New England Soccer Today

Five Things We Learned: Revolution vs. Toronto FC

Referee Hilario Grajeda had his hands full during much of Saturday’s 1-0 Revolution loss to Toronto FC. (Photo: Kari Heistad)

In hindsight, it was easy to be duped by the Revolution during the last six weeks.

Beginning with the 2-0 win to Chicago on Jun. 2, the local XI remained unbeaten for five straight games. Five games. Five results. Granted, it wasn’t five wins. And, OK, maybe three of those five were draws.

But the way in which they grabbed last-second equalizers at Toronto and against Seattle at home opened the door to belief. Belief that the Revolution had turned a corner. They were ready to contend. And a shutout win over New York only bolstered that belief. The New Look Revolution were better than the sixth spot they occupied prior to Saturday’s game.

Then, reality punched them square in the nose.

Toronto may have scored early, but the entire 90 only served as a reminder that the Revolution have a ways to go before belief and reality meet. No question the Revolution have made improvements. But improving and contending are not identical concepts. And Saturday proved it.

So what else did we learn from the end of the Revolution’s five-game unbeaten streak?

1. The Revolution fell into the same trap that Columbus set for them four weeks ago. Credit Paul Mariner for putting together game plan that successfully flustered the Revolution. It worked to perfection. But it wasn’t an original idea. Four weeks ago, Columbus employed a nearly identical plan against the Revolution. The major component, of course, was sitting back and playing for the counter. But the agenda also entailed some judicious hacking, which served as a double-whammy to the Revolution’s chances. First, it disrupted the flow of the game. And boy do the Revolution hate that. They need a free-flowing game to keep the engine running. Second, it forced the Revolution to beat the Reds via the set piece. And when you make the Revolution beat you via the set piece? Check. Mate.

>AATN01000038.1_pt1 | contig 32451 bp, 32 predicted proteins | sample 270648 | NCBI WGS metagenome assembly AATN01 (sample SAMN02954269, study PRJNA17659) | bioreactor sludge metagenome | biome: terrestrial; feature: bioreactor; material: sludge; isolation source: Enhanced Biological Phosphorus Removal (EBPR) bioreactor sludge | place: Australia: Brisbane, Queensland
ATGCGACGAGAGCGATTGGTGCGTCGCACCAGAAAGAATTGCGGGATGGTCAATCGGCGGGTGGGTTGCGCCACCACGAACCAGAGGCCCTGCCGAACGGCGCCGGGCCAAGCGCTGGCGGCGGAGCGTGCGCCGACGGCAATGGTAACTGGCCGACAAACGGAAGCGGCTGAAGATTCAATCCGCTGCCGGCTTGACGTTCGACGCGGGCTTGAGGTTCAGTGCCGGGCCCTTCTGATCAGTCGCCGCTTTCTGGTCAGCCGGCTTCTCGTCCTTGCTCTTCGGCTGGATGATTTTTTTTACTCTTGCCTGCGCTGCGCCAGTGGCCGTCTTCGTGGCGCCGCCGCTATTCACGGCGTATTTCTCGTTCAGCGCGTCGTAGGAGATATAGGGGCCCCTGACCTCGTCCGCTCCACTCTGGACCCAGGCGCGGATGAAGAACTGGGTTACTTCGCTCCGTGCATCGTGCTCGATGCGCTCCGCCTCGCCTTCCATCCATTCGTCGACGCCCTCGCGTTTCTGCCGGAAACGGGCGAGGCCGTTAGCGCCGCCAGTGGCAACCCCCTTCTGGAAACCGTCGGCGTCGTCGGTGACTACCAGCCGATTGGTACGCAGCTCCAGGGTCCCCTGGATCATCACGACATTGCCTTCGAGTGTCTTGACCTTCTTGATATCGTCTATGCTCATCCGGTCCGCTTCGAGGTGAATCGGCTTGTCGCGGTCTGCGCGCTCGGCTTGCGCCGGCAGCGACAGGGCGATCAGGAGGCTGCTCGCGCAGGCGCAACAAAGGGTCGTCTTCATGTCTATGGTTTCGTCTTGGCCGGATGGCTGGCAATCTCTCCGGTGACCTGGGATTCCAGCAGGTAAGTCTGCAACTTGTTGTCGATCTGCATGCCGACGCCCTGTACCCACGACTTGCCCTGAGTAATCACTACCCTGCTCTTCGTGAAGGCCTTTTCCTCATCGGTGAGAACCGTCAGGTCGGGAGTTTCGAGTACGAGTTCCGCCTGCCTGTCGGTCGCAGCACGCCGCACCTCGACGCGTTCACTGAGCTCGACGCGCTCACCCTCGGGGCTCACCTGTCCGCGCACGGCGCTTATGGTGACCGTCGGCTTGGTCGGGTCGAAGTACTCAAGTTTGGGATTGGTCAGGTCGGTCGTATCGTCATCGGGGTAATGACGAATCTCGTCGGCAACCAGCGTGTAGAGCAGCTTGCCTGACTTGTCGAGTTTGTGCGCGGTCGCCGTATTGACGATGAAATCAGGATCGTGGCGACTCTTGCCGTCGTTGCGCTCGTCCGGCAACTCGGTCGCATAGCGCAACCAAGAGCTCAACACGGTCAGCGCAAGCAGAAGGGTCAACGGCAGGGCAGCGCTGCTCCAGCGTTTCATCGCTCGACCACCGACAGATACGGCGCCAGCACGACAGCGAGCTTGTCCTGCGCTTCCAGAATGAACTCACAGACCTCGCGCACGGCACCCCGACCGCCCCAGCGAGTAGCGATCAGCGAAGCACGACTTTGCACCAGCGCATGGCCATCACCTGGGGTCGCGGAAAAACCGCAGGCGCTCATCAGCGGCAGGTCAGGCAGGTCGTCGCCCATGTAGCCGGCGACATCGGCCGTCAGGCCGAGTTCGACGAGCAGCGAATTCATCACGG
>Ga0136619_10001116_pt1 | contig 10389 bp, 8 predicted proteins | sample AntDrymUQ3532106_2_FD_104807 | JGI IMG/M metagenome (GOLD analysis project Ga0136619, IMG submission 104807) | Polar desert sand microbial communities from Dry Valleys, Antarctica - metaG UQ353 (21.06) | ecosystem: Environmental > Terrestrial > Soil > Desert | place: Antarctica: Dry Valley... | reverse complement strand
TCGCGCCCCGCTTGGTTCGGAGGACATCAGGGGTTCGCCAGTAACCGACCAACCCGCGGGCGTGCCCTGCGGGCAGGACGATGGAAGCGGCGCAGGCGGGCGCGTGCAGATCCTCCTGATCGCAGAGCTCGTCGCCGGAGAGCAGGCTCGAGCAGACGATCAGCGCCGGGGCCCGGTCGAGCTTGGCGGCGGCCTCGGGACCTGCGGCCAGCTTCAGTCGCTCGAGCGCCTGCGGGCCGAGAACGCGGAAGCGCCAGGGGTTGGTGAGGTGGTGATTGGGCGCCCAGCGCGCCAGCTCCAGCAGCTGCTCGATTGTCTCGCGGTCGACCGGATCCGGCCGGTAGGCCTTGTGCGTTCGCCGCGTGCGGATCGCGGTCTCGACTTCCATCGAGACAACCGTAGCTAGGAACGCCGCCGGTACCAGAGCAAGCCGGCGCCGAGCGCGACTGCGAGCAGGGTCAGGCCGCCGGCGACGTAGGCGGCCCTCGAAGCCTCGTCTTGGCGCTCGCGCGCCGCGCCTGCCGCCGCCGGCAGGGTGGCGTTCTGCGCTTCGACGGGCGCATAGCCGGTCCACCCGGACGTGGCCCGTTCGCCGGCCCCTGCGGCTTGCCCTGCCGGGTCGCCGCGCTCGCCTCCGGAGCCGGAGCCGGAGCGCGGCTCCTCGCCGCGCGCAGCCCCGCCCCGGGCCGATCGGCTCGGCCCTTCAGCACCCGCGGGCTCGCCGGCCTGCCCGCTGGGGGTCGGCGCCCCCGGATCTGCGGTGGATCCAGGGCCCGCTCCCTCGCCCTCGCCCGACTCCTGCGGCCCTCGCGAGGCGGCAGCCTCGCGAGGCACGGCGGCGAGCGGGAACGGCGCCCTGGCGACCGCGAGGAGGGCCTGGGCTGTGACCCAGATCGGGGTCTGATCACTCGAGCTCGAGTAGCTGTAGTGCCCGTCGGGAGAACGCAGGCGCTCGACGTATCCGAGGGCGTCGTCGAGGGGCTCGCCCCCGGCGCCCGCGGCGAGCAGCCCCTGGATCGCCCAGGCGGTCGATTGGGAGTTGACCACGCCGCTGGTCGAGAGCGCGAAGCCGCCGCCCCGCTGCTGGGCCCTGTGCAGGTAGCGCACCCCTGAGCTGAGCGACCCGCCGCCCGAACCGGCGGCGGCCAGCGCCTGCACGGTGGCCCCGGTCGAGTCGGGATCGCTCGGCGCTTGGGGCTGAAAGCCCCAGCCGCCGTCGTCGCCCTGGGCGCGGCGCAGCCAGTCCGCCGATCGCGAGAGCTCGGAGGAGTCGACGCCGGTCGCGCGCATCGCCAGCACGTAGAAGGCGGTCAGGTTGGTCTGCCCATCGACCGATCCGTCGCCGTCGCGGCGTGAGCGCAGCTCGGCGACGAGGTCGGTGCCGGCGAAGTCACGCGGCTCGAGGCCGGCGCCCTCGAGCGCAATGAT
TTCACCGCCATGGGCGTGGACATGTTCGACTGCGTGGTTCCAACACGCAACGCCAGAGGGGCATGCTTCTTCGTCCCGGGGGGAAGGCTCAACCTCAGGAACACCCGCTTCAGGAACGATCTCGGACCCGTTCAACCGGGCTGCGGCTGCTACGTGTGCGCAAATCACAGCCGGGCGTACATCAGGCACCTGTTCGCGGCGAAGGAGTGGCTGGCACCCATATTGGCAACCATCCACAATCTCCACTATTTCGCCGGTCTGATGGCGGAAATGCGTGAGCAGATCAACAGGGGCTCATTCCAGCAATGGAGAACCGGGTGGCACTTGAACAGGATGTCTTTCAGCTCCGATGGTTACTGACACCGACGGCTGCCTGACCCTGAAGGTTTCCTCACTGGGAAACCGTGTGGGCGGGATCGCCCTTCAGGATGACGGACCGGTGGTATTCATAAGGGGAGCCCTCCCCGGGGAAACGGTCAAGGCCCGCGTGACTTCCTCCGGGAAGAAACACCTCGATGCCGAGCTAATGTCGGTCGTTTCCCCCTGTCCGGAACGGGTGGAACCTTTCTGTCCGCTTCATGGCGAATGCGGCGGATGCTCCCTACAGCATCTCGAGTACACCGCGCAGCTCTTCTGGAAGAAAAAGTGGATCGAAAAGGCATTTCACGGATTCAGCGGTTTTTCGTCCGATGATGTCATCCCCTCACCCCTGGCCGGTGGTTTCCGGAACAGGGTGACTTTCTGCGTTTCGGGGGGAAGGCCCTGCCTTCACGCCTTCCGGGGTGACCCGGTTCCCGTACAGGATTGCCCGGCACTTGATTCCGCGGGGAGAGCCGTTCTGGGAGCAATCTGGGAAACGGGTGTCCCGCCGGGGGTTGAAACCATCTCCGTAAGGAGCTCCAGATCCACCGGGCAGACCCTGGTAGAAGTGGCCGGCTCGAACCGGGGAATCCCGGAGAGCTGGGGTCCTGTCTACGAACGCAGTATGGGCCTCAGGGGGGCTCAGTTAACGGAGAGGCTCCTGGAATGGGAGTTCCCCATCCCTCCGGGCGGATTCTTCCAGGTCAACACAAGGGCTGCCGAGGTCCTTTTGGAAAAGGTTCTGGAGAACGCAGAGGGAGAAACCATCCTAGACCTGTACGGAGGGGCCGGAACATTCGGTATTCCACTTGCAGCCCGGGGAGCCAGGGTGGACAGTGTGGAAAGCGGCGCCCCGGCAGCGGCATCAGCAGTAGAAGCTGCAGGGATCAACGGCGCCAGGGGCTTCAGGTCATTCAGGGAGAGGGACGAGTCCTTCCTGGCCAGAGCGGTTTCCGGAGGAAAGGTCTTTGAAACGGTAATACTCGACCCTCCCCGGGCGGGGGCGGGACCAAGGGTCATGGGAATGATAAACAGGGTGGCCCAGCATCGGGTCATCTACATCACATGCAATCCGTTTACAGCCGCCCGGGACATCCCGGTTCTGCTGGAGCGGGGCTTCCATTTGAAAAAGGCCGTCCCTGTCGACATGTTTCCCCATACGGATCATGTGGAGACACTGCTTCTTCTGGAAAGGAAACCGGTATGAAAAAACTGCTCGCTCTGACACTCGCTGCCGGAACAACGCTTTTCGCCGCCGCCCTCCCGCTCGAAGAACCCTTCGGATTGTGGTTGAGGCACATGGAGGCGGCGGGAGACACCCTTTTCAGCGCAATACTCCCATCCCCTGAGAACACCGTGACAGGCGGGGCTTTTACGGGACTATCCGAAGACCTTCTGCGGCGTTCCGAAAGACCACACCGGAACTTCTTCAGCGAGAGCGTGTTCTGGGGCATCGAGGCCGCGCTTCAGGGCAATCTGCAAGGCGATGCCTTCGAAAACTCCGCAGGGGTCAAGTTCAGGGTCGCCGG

2. In tandem with the above, the Revolution aren’t mature enough to beat a team that employs negative football. It had to be frustrating for Jay Heaps to watch. After falling into an early hole, the Revolution moved the ball well in the defending and middle thirds. They made in-game adjustments, with Saer Sene bouncing between striker and outside midfielder. Shalrie Joseph picked his spots going forward. And it all looked very promising – until you consider that it played right into Toronto’s hands. By dropping numbers – especially after Danny Koevermans left with an injury in the 41st minute – the guests were all to happy to absorb the pressure. Despite having the ball nearly twice as much the Toronto, the Revolution mustered the same number of shots – four – on target as their adversary. The reason? The Revolution, a team that didn’t start a single player over the age of 30 on Saturday, simply lack the savvy to pick the lock on the parked bus. And they’ll eventually figure it out. But it won’t happen overnight.

3. The solution to the set piece woes doesn’t currently reside on the roster. Through the first four months of the season, the Revolution have enlisted a number of ways to address their set piece problems, both offensively and defensively. They’ve rotated both corner kick and free kick duties. They’ve wheeled in the dummy wall in practice. And it’s almost a forgone conclusion that Jay Heaps has pored over hours of video trying to figure out what the heck is going on out there.  But despite all that, here we are: 18 games in, and the Revolution have scored exactly one goal from the set piece. One. Yes, their form on defensive set pieces has improved somewhat. But given 13 corner kicks – including 11 in the second half alone – along with a series of free kicks in the final third, the Revolution couldn’t muster a response. Not one. Not even half-of-one (unless, of course, you live in a fantasy world where unicorns and Shalrie Joseph handball goals are both legit). Heaps knows the problem exists. But by now, it’s time to concede that the remedy doesn’t reside in Foxboro.